Leaving Saigon


I spent much of my time in Saigon not feeling well. Something to do with the pollution and the air conditioning. I did get out to do things and to meet people but I wasn’t exactly bouncy. For the few days I spent there I had a few more things planned which will have to wait for the next opportunity. Eventually though I walked into a druggist shop and bought a mask. That has helped a lot even if she apparently did not have the matching cape!


Proof that I did feel well enough to leave the hotel, this lady sat outside the hotel playing with grandchildren. When I stepped out she would wave at first, then one day she got up, came to stand in front of me smiling from ear to ear and telling me something in Vietnamese, then she took my hands and lead us into a little dance before letting me go off down the street.

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Boy running with lobsters!


That’s to be at least as dangerous as running with scissors!

I rode a rickety rental bike with a very uncomfortable sadle to the Harbor yesterday. In spite of everything, the saddle, the traffic, the potholes, it was a wonderful ride.  I even tried a couple of those inviting alleys and was again pleasantly surprised with unexpected sites.

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Muy Ne some images


There were fishermen on the beach sorting out their nets. Their little round boats intrigue me, they are mostly painted blue and they go out quite a ways in the ocean. I noticed that day that they use pop bottles for floaters and they attach a light to the pole. I’ve only seen them out during the day time but I’m guessing they go out at dusk or night as well.


Memory works in strange ways. Metal gates like these are everywhere in Vietnam, some actually serve to close off something or open into something, but a number are like this, just there with the posts that hold up a lone rusty gate. The gate itself usually reminds me of the one that closed off the yard I grew up in, but it was the blue and White House number that really took me back and made me smile.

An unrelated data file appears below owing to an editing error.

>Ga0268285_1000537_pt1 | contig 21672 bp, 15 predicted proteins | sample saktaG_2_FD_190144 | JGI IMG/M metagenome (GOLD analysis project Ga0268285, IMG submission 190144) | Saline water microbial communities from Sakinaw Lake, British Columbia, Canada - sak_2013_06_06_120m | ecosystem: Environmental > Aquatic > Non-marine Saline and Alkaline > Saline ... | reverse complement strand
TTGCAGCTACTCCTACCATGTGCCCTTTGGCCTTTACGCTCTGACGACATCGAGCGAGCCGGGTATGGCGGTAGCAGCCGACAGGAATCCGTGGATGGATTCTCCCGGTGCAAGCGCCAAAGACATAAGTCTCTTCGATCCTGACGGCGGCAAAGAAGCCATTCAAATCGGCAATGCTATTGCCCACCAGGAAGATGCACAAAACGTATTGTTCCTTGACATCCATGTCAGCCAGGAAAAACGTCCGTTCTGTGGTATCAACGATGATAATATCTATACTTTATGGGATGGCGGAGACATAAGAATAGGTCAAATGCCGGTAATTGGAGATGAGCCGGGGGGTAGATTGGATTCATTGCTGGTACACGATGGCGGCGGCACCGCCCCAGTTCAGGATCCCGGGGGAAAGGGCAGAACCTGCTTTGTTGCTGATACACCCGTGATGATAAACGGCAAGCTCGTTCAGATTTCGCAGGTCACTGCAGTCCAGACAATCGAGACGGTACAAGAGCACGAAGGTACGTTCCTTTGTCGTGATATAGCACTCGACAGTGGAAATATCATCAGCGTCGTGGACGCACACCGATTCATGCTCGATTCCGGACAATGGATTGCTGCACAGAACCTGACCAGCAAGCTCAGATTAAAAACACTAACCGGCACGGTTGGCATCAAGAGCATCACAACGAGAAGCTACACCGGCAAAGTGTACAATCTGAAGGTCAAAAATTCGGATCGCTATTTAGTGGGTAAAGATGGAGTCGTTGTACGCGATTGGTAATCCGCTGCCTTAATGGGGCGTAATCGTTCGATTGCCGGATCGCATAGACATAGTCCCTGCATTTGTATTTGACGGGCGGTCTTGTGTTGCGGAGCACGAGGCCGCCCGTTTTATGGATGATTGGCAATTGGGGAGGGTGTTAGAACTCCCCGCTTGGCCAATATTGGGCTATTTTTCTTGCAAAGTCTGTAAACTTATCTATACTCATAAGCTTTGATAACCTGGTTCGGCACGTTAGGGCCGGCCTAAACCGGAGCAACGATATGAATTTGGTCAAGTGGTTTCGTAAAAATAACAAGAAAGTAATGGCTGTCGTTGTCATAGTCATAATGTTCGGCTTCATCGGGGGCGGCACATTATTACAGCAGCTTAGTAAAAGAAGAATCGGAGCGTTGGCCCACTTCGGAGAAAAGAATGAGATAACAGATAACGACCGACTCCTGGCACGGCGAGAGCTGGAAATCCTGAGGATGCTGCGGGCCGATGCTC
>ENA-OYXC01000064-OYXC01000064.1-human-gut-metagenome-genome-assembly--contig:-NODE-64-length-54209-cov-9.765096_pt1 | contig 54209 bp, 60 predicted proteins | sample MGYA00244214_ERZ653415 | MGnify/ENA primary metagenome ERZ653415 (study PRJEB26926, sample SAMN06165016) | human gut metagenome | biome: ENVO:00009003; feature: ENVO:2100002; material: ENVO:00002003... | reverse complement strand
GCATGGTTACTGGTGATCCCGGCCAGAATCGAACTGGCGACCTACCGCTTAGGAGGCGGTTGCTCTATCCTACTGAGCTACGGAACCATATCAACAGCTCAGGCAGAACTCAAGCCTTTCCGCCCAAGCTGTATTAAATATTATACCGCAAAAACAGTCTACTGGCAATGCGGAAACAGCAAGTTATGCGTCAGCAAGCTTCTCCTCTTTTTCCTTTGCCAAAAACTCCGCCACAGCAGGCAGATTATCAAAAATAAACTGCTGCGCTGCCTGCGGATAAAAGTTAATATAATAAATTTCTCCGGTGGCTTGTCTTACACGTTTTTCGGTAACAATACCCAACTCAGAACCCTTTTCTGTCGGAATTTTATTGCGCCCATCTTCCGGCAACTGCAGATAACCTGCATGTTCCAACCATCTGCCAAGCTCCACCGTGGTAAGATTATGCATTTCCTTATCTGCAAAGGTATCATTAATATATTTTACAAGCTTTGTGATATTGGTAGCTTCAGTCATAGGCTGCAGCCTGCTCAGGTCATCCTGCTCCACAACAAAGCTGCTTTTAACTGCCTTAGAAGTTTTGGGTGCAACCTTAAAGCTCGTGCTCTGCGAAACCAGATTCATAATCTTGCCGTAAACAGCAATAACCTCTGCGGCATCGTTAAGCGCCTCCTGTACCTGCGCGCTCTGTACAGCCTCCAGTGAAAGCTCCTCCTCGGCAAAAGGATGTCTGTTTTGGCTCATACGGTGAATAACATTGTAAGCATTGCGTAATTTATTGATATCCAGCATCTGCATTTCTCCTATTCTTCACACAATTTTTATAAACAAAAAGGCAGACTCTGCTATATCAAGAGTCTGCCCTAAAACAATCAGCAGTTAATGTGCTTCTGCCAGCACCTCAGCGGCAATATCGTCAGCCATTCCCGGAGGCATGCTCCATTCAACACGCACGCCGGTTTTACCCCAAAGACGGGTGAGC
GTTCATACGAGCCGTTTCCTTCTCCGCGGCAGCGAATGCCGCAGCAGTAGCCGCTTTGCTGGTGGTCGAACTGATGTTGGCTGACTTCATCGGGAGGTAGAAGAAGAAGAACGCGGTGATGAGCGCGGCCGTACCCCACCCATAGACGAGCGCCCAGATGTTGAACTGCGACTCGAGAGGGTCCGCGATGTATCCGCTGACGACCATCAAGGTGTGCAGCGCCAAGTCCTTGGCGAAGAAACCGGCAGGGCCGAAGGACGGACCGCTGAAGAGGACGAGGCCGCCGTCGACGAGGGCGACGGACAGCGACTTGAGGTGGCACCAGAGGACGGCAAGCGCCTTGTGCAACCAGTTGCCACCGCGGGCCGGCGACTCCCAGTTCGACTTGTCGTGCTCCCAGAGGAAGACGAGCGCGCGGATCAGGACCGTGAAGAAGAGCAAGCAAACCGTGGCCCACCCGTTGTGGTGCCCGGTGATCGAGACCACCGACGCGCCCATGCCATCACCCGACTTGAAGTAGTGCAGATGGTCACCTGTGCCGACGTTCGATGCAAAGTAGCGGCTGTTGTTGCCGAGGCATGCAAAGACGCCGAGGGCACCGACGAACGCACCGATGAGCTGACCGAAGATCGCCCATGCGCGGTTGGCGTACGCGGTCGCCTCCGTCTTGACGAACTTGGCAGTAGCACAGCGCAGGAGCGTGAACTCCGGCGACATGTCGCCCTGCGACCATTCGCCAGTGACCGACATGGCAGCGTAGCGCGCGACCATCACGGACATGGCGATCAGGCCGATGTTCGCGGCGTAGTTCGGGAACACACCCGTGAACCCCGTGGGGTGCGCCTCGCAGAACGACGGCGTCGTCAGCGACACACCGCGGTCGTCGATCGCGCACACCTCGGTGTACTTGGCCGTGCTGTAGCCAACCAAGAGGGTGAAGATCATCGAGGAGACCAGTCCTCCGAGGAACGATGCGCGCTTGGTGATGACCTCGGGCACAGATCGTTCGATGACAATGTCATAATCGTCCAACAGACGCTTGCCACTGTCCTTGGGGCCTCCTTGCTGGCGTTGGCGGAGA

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In Mui Ne


Batman and Robin returning from painting the sunset. Mui Ne is a beach kind of place, with numerous kite flying schools. The beach is especially beautiful at sunset, a bit too hot the rest of the time. I couldn’t t speak to dawn though, it’s probably nice too.

I appreciated the fact that the lack of highlights, and tourists “must-see” made it easier to stay by the pool during the day and enjoy just being.

There is a fishing village about 4 kilometres away, which is a nice bike ride, so my plan for sometime soon.


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Language barrier?


I now assume that V and P are very similar to the Vietnamese ear!

He was so enthusiastic about getting what it was I seemed to want, I almost ordered pizza, just so he’d get some positive feedback!

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Cham holy site

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The trip to the Cham holy site was interesting, a bus ride, an enthusiastic guide . The start was a visit to a museum to locate the site and the period in history. Too bad it was a tour which meant the museum time was too short to really understand what we were about to see. Our guide though did his best to add anecdotes and history to the tour to make up for the too quick museum time. The visit to the site was on foot with some time to breathe in the clean air in the jungle setting, a nice respite from the city air. My lungs were quite grateful! The site itself was severely damaged by American bombing but being repaired by archeologists with the task of rediscovering those skills from the past that produced bricks that would have lasted through the millenia.

I loved every step through the old and crumbling world and the history these places embrace.

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School girls


school girls hamming it up for me in CatBa. Schooling I learned is not free here. It must be paid for from Kndergarten onwards.

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